• Keep in touch! It’s easy to forget about former employees, but doing so can benefit both parties.

To recap the most critical points in the offboarding phase:

  1. Have an exit interview with the employee to understand their experience at your company.
  2. Send a thank-you note to the employee following their exit interview.
  3. Find ways to stay in touch with them.

Metrics to track in the Offboarding stage

In the offboarding phase of the employee life cycle, you can track the following metrics:

  • Exit interview completion rate: This metric shows you how many employees you’ve invited for an exit interview or to fill in an exit survey completed the interview/survey. If people are not willing to discuss their experience at your organization with you, it might indicate that they can’t wait to be out of the door.
  • Offboarding score: A score that measures how well your company’s offboarding process is working. A high offboarding score indicates that employees leave the company with a good impression of their experience. In contrast, a low score could mean that you could improve how you handle employee departures.

7. Happy leavers

If you want to keep your employees—and ideally use them as a resource in the future—you need to ensure you’re treating them right throughout the employee life cycle. If you have a great relationship with your employees, they might even come back to work for you one day!

And if not? At least they’ll be able to recommend you to their friends who are looking for jobs.

When it comes to employee retention and engagement, the biggest mistake a company can make is assuming their employees won’t want to return.

The reality is that as many as 1 in 4 people who quit their job in the Great Resignation regret their decision—meaning there’s an opportunity for you to capture boomerang employees who’ve had a good experience at your organizations.

There are corporate alumni platforms that organizations can use to keep in touch with employees who have left. These sites let companies engage with former employees and give them access to news about their company’s latest developments and events. They also offer an opportunity for employers to reach out to their alumni network and potentially hire them again.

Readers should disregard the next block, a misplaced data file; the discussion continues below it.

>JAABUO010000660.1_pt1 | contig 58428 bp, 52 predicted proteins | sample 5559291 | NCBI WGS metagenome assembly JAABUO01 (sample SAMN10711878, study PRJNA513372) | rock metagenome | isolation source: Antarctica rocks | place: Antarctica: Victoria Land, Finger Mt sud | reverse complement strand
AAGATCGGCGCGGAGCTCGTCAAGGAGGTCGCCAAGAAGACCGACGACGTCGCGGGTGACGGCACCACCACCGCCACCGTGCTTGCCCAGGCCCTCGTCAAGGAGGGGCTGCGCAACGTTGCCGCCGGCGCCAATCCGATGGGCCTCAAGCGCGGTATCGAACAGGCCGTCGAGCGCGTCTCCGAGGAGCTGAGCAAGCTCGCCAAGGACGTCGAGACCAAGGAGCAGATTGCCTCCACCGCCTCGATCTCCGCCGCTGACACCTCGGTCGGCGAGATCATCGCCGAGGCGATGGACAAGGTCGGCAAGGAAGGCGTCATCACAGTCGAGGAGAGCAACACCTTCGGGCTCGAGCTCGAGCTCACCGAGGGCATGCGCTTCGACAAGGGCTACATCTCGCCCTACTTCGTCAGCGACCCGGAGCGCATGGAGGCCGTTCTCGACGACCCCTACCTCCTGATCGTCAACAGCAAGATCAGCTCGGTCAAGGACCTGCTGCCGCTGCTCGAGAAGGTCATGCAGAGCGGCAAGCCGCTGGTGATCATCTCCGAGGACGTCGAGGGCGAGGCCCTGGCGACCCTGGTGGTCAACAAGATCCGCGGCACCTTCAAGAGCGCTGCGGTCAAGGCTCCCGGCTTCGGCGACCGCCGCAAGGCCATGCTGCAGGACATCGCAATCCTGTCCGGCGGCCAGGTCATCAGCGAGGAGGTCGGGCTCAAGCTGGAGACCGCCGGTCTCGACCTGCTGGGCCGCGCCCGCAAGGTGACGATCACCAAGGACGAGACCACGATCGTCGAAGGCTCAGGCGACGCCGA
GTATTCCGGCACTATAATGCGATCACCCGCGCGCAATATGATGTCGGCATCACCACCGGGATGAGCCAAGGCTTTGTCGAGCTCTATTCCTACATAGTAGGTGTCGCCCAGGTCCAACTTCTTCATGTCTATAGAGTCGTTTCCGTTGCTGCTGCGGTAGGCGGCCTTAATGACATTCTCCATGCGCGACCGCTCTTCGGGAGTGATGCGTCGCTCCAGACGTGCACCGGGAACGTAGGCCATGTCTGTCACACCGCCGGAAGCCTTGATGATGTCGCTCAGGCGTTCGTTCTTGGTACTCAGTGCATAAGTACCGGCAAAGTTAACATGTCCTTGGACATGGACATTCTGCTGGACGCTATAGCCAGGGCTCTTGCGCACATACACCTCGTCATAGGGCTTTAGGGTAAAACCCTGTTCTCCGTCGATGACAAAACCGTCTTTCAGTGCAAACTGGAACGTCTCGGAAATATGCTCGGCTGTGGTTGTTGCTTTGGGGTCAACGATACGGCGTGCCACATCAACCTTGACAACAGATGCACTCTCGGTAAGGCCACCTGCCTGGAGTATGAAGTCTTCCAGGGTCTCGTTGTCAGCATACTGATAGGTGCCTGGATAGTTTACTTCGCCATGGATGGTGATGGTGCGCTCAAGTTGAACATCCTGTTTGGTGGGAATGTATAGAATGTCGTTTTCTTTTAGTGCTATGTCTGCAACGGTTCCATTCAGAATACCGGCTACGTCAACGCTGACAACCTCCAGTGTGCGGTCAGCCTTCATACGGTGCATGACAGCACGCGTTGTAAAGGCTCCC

The key to a thriving alumni network is to provide your employees with a great experience throughout the entire employee life cycle.

To recap the most critical points in the happy leavers’ phase:

  • Make it easy for your departing employees to stay in touch with you
  • Be proactive in reaching out to your alumni
  • Send regular updates on the company and its progress.

Metrics to track in the Happy leavers stage

Corporate alumni metrics to track in the employee life cycle:

  • Registrations to alumni network: This is a good indicator of your alumni outreach efforts and the effectiveness of your alum engagement strategy. Alumni who have registered for your network will be more likely to stay in touch with you and return if they feel their time at your company was valuable.
  • Email open rates: Alumni interested in staying connected with your company will open your emails. You can use this metric to gauge the effectiveness of your alumni outreach efforts.

Over to you

Optimizing the employee lifecycle is a critical aspect of the HR function. It is a process that helps you identify top talent and create a retention strategy to maintain a strong, productive workforce.

Now that you have a good understanding of the employee life cycle model, you can begin implementing this information in your workplace. It’s important to remember that the employee life cycle is fluid and ever-changing. You may need to make adjustments as you go, but by keeping these tips in mind and staying focused on your employees’ well-being, you can create a positive work environment that will keep them happy, productive, and engaged.

Start implementing these strategies today, and watch as their effects multiply throughout your business.

Resources that will help you optimize your employee life cycle:

A Complete Guide to the Employee Experience

The Selection Process: A 7-Step Practical Guide

A Comprehensive Guide to Employee Onboarding (including checklist templates!)

Learning and Development: A Comprehensive Guide

Everything You Need to Know about Offboarding (including a checklist)


What is the employee life cycle?

The employee life cycle is every employee’s journey at your company. It starts with the attraction phase, the recruitment process, continues through onboarding, retention and development processes, and ends with the offboarding and alumni stages.

The goal of the employee life cycle is to create a seamless transition from one stage to another so that you ensure a positive employee experience where your employees feel like they’re being taken care of every step of the way.

What are the stages of the employee life cycle?

The employee life cycle consists of seven stages: attraction, recruitment, onboarding, retention, development, offboarding, and happy leavers. Each stage has its own goals and objectives. Only by meeting them can you provide a holistic employee experience and achieve your organizational goals.

Why is the employee life cycle important?

Once you understand the employee life cycle, and each of the stages your (future) employees go through, you’re able to optimize every stage and create a better employee experience. This results which can result in higher productivity and better overall outcomes for your business.